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What's the approximate leavening power of sourdough starter?

I have a good starter going, and after being satisfied with it's performance in recipes written for starters, I'm now looking to start adapting the bread recipes I usually make to use the starter.

I feed it a 100% hydration, so subbing out equal portions (by weight) of water and flour for my starter is pretty straightforward, but I'm wondering about the yeast. I should be able to leave out the yeast and just rely on my starter to leaven, possibly allowing for more time, but I want to make sure I sub in approximately similar leavening power.

But how much starter should I use for each unit yeast? I read one source that says one cup of starter has about the "lift" as a quarter-ounce packet of yeast. I'm sure it varies some by colony, and will require some experimentation, but does anyone have a better starting point than that?

asked by PhillipBrandon about 1 year ago
2 answers 410 views
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hardlikearmour is a trusted home cook.

added about 1 year ago

I know this isn't the answer you're looking for, but my suggestion is to start with recipes developed for levain/sourdough starters. Once you get a feel for it you'll probably have better success with adapting your recipes. If you just want to give adaptation a go, start with 12-15% of the total flour in the recipe coming from the levain. Expect a 12-15 hour bulk fermentation before shaping the loaves, and a 3-4 hour proof. This is assuming standard room temp of 70-ish F for both stages. You could also go with a hybrid levain -- have 20% of the flour coming from the levain, and add 1/4-tsp instant yeast. Bulk ferment at room temperature about 5 hours, proof in the fridge 12-14 hours. (NB: percents are taken from bread recipes found in Flour, Water, Salt, Yeast by Ken Forkish. The breads in the book are of the no-knead variety and ~78% hydration so my guestimates for adapting your bread could be utterly off!)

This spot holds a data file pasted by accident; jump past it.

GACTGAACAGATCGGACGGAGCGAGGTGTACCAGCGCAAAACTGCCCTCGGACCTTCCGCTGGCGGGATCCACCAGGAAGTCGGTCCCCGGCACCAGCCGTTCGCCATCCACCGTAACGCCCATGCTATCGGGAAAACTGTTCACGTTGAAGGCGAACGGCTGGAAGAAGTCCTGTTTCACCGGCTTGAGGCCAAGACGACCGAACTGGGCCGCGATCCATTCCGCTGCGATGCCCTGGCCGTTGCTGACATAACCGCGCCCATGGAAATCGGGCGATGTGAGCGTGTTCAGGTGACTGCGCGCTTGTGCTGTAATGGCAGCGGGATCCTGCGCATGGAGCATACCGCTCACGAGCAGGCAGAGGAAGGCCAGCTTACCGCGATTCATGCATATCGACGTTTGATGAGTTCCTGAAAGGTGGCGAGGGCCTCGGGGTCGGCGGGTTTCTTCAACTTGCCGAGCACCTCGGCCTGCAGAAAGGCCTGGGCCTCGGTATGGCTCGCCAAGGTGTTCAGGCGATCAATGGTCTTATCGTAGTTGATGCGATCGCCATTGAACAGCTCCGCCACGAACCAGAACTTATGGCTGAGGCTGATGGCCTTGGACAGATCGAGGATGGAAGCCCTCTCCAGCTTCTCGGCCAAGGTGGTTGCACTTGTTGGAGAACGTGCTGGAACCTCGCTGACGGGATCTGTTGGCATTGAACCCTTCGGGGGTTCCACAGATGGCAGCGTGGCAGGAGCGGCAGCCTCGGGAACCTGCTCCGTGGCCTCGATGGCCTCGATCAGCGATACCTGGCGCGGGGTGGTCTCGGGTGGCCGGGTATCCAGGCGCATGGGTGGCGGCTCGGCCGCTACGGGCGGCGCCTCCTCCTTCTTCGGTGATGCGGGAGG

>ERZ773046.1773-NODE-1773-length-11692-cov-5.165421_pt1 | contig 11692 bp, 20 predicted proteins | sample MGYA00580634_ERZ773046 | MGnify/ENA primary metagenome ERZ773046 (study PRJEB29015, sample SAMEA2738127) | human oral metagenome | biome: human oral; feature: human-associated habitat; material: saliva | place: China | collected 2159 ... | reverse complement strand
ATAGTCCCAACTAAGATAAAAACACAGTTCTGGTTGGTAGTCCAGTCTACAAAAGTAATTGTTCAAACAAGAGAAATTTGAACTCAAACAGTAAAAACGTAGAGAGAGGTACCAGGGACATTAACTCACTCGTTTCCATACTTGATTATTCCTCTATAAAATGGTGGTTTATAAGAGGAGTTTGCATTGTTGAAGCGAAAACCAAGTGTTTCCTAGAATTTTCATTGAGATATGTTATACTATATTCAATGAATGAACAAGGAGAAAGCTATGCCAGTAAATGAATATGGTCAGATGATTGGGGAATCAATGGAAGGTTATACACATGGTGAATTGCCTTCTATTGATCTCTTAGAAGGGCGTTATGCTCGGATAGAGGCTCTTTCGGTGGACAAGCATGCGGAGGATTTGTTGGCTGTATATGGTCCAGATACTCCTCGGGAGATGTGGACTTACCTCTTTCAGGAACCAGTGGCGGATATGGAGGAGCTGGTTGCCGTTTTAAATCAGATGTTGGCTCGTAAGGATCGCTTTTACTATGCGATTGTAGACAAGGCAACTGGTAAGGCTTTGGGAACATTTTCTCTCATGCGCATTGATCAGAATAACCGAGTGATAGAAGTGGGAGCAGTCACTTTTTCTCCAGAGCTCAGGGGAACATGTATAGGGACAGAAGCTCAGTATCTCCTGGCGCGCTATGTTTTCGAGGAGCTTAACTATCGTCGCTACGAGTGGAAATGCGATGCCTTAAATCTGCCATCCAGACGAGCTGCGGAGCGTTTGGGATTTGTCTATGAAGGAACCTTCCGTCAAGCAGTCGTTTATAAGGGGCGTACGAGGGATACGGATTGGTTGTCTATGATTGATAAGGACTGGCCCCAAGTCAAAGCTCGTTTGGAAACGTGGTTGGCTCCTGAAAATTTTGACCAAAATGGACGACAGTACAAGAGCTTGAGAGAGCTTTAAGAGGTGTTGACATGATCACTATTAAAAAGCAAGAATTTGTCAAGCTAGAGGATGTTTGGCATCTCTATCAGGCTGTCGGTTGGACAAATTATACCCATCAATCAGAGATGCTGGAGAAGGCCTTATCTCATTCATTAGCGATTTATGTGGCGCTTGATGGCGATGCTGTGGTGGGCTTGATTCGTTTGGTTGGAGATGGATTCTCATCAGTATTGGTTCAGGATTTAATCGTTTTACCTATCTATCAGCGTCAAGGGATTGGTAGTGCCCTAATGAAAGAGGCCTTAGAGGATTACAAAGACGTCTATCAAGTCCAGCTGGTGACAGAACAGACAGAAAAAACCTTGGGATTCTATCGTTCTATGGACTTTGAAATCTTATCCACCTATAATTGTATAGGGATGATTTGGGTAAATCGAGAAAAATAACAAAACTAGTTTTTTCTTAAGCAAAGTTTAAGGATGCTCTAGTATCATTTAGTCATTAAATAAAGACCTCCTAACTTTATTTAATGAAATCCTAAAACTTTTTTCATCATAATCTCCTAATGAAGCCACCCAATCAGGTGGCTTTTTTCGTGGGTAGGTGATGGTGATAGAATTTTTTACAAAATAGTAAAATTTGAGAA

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AntoniaJames is a trusted source on Bread/Baking.

added about 1 year ago

I always do the substitution without reducing the yeast, and just keep an eye on the dough to prevent overproofing, typically doing both proof stages in the fridge to slow things down . . . . . . Luscious, tasty loaves, every time.

More info in the comments by Rivka and me, 4 years ago, on this buttermilk oatmeal bread recipe: https://food52.com/recipes...

I updated it (had to, in a separate recipe, because the original was locked) to provide metric mass and volume measures, here: https://food52.com/recipes...

Also, a tip: you should limit the amount of starter used in substitution of the flour and liquid. I've done this quite a few times, and from experience find that you should substitute no more than about 25% of each of the flour and liquid. I usually do about 20%.

Finally, did you see this article? https://food52.com/blog...


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